Billie Eilish Sometimes Forgets Her Fans Are Not Her Real Friends

Billie Eilish, Austin City Limits Music Festival 2019

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Sure, Billie Eilish is a teenager with a love for The Office, but she’s also a household name. 

At 17, the Calif. native is well on her way to becoming a decorated songstress with already six first-time Grammy nominations under her belt for next year’s ceremony. While her road to a number one debut studio album was not an overnight one, Eilish is entirely in the midst of a career music hopefuls around the world dream of. 

Still, such a dream realized comes with its share of sacrifices. For the teen, those include being on the road to tour, which can be anxiety-inducing and take her away from her friends. While the star has brought pals along with her, she also gets a similar friendly feeling from her fans—to a fault. 

“I forget sometimes that they’re not literally my friends,” she told Variety of her fans in a new interview. “It’s weird, like, that’s probably the biggest con in it all: that people I’ve never met think I’m really close friends with them. And then they forget that I’m not, and sometimes say stuff at meet-and-greets or post things that are joking or sarcastic about how bad I look in [a certain] photo, and I’m like, wow, that’s so mean. But then I remember that it’s just part of being friends—you make fun of your friends as a joke, and they make fun of you back—so it’s all love, and I really, really don’t want it to change.”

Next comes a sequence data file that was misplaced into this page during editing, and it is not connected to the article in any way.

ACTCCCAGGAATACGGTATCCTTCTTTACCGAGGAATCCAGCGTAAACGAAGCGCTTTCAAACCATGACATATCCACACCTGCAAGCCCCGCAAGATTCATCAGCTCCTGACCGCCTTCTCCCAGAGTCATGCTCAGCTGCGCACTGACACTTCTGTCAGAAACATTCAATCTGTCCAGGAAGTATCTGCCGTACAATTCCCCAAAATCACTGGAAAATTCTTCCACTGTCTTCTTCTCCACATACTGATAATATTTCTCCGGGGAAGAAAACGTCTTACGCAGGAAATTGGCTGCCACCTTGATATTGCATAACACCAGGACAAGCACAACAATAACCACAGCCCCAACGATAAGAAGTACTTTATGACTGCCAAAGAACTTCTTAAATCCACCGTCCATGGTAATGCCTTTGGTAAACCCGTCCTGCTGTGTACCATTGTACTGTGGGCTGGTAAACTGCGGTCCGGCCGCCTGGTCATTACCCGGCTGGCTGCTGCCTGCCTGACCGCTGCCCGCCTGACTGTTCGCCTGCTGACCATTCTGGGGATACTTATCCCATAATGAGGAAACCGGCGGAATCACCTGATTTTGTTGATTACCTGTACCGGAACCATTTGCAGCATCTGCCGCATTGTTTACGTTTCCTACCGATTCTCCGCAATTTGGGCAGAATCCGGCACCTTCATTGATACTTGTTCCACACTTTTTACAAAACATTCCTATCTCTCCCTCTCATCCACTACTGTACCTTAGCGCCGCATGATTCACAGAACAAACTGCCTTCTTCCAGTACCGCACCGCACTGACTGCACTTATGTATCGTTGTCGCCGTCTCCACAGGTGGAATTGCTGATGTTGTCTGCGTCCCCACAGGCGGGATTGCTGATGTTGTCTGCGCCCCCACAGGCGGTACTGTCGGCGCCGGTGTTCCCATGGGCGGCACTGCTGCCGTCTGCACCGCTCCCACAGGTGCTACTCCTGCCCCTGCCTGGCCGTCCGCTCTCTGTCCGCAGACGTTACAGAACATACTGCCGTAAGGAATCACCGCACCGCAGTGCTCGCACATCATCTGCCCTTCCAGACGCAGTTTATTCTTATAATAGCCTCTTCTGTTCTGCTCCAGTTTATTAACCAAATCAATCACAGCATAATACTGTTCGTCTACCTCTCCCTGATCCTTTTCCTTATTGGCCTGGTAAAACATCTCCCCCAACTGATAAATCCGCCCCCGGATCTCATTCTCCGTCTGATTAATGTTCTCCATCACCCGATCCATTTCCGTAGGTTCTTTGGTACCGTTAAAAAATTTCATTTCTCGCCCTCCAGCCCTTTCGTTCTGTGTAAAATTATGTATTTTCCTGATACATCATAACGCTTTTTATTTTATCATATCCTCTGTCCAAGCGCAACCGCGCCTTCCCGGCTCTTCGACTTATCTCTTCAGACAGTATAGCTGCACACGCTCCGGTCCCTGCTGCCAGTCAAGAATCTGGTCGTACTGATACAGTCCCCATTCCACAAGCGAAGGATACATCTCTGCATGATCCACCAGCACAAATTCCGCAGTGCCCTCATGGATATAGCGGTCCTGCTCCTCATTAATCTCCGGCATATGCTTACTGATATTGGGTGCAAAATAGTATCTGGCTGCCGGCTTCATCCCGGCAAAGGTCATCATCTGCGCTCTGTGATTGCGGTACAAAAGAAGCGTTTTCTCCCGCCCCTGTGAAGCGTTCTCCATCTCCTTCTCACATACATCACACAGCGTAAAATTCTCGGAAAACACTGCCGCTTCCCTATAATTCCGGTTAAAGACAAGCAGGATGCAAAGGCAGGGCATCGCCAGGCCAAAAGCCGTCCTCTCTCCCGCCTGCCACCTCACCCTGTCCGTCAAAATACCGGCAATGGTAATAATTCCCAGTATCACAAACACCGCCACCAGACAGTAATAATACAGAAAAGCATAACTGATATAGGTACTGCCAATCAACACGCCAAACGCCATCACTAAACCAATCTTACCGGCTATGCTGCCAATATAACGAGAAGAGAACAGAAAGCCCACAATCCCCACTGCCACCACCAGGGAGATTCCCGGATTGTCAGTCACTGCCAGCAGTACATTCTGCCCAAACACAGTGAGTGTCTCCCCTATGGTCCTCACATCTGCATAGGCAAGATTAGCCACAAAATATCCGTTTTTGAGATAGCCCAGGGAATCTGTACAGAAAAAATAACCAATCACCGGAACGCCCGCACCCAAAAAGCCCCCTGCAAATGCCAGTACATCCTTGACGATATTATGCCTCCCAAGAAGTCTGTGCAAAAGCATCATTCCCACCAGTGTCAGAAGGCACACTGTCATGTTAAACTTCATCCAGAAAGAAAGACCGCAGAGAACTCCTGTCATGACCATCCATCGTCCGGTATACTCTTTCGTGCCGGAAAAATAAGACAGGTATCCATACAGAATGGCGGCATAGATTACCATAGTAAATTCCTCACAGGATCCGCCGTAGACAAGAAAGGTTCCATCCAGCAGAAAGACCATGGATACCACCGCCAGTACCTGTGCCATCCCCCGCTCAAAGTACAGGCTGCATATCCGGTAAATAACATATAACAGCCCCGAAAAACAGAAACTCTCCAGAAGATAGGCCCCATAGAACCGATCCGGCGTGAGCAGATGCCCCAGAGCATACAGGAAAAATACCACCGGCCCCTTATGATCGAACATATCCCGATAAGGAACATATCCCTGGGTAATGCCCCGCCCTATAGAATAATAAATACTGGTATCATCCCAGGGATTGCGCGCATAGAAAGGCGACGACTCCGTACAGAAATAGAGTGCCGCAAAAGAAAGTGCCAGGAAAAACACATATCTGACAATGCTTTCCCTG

As she pointed out to Variety, “But then also, I have to be careful. If I say anything back, there’d be articles about me being mean, and also, I know from experience that when [you meet] somebody you’ve looked up to your entire life, even a joke can really mess you up.”

Billie Eilish, Variety

Variety

However challenging the relationship between artist and fan can be, there’s also room from human connection. 

“There’s this group of girls I’ve met a couple times and they’re cool as hell,” she said. “They followed me to my hotel—which I hate, please don’t come to my hotel—but I realized it was them and we just hung out alone in the parking lot at like 3 a.m.”

Eillish recalled, “We talked and laughed and joked and played a game of ninja—it’s this game where you to stand in a circle and try to get each other out by hitting each other’s hands. But we just hung out, and I just was friends with them.

“And even other kids,” she continued, “wearing merch with my name on it, that come to my show—they’re like homies. I genuinely feel like I’m seeing my friends again.”

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